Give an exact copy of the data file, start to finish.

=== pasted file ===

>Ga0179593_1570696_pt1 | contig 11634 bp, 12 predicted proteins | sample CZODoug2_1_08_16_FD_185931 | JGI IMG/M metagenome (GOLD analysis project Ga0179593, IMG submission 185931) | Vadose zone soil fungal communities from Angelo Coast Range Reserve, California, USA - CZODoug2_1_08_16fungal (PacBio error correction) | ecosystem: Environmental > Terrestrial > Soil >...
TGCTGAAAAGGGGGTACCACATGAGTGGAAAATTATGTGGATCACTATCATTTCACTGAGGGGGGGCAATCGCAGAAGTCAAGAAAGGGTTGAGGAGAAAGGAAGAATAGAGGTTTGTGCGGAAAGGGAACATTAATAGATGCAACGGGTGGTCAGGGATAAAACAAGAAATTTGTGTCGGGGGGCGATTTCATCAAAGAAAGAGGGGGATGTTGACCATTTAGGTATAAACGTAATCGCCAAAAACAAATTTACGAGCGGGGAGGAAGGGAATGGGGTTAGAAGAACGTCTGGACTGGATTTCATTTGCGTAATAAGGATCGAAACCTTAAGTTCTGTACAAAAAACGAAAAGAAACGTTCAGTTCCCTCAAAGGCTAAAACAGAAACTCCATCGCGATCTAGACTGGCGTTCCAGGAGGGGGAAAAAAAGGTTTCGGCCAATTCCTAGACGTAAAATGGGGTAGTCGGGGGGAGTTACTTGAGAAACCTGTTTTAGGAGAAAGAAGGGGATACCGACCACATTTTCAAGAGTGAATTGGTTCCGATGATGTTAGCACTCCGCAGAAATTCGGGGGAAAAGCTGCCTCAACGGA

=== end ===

>Ga0179593_1570696_pt1 | contig 11634 bp, 12 predicted proteins | sample CZODoug2_1_08_16_FD_185931 | JGI IMG/M metagenome (GOLD analysis project Ga0179593, IMG submission 185931) | Vadose zone soil fungal communities from Angelo Coast Range Reserve, California, USA - CZODoug2_1_08_16fungal (PacBio error correction) | ecosystem: Environmental > Terrestrial > Soil >...
TGCTGAAAAGGGGGTACCACATGAGTGGAAAATTATGTGGATCACTATCATTTCACTGAGGGGGGGCAATCGCAGAAGTCAAGAAAGGGTTGAGGAGAAAGGAAGAATAGAGGTTTGTGCGGAAAGGGAACATTAATAGATGCAACGGGTGGTCAGGGATAAAACAAGAAATTTGTGTCGGGGGGCGATTTCATCAAAGAAAGAGGGGGATGTTGACCATTTAGGTATAAACGTAATCGCCAAAAACAAATTTACGAGCGGGGAGGAAGGGAATGGGGTTAGAAGAACGTCTGGACTGGATTTCATTTGCGTAATAAGGATCGAAACCTTAAGTTCTGTACAAAAAACGAAAAGAAACGTTCAGTTCCCTCAAAGGCTAAAACAGAAACTCCATCGCGATCTAGACTGGCGTTCCAGGAGGGGGAAAAAAAGGTTTCGGCCAATTCCTAGACGTAAAATGGGGTAGTCGGGGGGAGTTACTTGAGAAACCTGTTTTAGGAGAAAGAAGGGGATACCGACCACATTTTCAAGAGTGAATTGGTTCCGATGATGTTAGCACTCCGCAGAAATTCGGGGGAAAAGCTGCCTCAACGGA